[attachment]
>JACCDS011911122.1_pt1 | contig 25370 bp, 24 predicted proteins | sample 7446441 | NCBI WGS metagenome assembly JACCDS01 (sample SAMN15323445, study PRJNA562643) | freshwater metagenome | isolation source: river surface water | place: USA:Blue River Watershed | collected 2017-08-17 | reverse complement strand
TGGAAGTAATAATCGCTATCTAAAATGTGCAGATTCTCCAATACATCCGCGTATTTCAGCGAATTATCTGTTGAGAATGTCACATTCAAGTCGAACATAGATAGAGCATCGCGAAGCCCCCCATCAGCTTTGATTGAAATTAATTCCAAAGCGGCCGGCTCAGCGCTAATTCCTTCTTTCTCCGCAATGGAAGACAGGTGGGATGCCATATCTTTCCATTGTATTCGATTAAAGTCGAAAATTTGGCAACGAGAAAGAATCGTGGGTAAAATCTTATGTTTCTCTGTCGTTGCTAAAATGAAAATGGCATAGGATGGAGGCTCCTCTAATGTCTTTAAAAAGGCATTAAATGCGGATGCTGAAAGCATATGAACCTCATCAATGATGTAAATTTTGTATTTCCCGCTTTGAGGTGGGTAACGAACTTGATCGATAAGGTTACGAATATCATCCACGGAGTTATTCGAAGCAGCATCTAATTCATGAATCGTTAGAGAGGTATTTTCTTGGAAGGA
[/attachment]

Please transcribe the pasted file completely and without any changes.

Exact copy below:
>JACCDS011911122.1_pt1 | contig 25370 bp, 24 predicted proteins | sample 7446441 | NCBI WGS metagenome assembly JACCDS01 (sample SAMN15323445, study PRJNA562643) | freshwater metagenome | isolation source: river surface water | place: USA:Blue River Watershed | collected 2017-08-17 | reverse complement strand
TGGAAGTAATAATCGCTATCTAAAATGTGCAGATTCTCCAATACATCCGCGTATTTCAGCGAATTATCTGTTGAGAATGTCACATTCAAGTCGAACATAGATAGAGCATCGCGAAGCCCCCCATCAGCTTTGATTGAAATTAATTCCAAAGCGGCCGGCTCAGCGCTAATTCCTTCTTTCTCCGCAATGGAAGACAGGTGGGATGCCATATCTTTCCATTGTATTCGATTAAAGTCGAAAATTTGGCAACGAGAAAGAATCGTGGGTAAAATCTTATGTTTCTCTGTCGTTGCTAAAATGAAAATGGCATAGGATGGAGGCTCCTCTAATGTCTTTAAAAAGGCATTAAATGCGGATGCTGAAAGCATATGAACCTCATCAATGATGTAAATTTTGTATTTCCCGCTTTGAGGTGGGTAACGAACTTGATCGATAAGGTTACGAATATCATCCACGGAGTTATTCGAAGCAGCATCTAATTCATGAATCGTTAGAGAGGTATTTTCTTGGAAGGA